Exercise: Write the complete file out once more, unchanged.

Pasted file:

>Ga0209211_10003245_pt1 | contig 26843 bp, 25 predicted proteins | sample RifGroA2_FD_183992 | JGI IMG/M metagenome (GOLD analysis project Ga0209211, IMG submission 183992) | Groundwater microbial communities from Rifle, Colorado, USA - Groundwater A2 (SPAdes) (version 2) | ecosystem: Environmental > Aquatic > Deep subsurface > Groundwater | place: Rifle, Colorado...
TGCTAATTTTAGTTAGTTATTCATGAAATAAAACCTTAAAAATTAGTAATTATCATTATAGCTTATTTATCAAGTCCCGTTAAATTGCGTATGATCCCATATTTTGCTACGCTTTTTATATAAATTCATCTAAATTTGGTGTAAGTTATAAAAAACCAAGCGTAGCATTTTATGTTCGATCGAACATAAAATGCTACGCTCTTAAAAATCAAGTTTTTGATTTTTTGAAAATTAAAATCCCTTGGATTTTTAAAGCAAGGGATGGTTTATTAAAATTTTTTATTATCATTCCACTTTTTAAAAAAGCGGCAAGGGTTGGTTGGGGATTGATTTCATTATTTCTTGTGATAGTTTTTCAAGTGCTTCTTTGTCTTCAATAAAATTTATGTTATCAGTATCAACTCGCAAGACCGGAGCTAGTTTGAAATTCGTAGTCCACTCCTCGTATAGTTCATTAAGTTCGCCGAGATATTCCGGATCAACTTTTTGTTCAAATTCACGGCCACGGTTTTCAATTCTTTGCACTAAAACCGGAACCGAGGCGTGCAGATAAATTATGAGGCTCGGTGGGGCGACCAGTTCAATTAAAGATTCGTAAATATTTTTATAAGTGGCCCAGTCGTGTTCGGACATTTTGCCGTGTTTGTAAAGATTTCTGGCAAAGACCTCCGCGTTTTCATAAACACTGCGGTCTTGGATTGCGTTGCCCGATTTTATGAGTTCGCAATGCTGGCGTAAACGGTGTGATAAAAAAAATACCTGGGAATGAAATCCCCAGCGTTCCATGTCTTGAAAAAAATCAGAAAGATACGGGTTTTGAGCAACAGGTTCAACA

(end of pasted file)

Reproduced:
>Ga0209211_10003245_pt1 | contig 26843 bp, 25 predicted proteins | sample RifGroA2_FD_183992 | JGI IMG/M metagenome (GOLD analysis project Ga0209211, IMG submission 183992) | Groundwater microbial communities from Rifle, Colorado, USA - Groundwater A2 (SPAdes) (version 2) | ecosystem: Environmental > Aquatic > Deep subsurface > Groundwater | place: Rifle, Colorado...
TGCTAATTTTAGTTAGTTATTCATGAAATAAAACCTTAAAAATTAGTAATTATCATTATAGCTTATTTATCAAGTCCCGTTAAATTGCGTATGATCCCATATTTTGCTACGCTTTTTATATAAATTCATCTAAATTTGGTGTAAGTTATAAAAAACCAAGCGTAGCATTTTATGTTCGATCGAACATAAAATGCTACGCTCTTAAAAATCAAGTTTTTGATTTTTTGAAAATTAAAATCCCTTGGATTTTTAAAGCAAGGGATGGTTTATTAAAATTTTTTATTATCATTCCACTTTTTAAAAAAGCGGCAAGGGTTGGTTGGGGATTGATTTCATTATTTCTTGTGATAGTTTTTCAAGTGCTTCTTTGTCTTCAATAAAATTTATGTTATCAGTATCAACTCGCAAGACCGGAGCTAGTTTGAAATTCGTAGTCCACTCCTCGTATAGTTCATTAAGTTCGCCGAGATATTCCGGATCAACTTTTTGTTCAAATTCACGGCCACGGTTTTCAATTCTTTGCACTAAAACCGGAACCGAGGCGTGCAGATAAATTATGAGGCTCGGTGGGGCGACCAGTTCAATTAAAGATTCGTAAATATTTTTATAAGTGGCCCAGTCGTGTTCGGACATTTTGCCGTGTTTGTAAAGATTTCTGGCAAAGACCTCCGCGTTTTCATAAACACTGCGGTCTTGGATTGCGTTGCCCGATTTTATGAGTTCGCAATGCTGGCGTAAACGGTGTGATAAAAAAAATACCTGGGAATGAAATCCCCAGCGTTCCATGTCTTGAAAAAAATCAGAAAGATACGGGTTTTGAGCAACAGGTTCAACA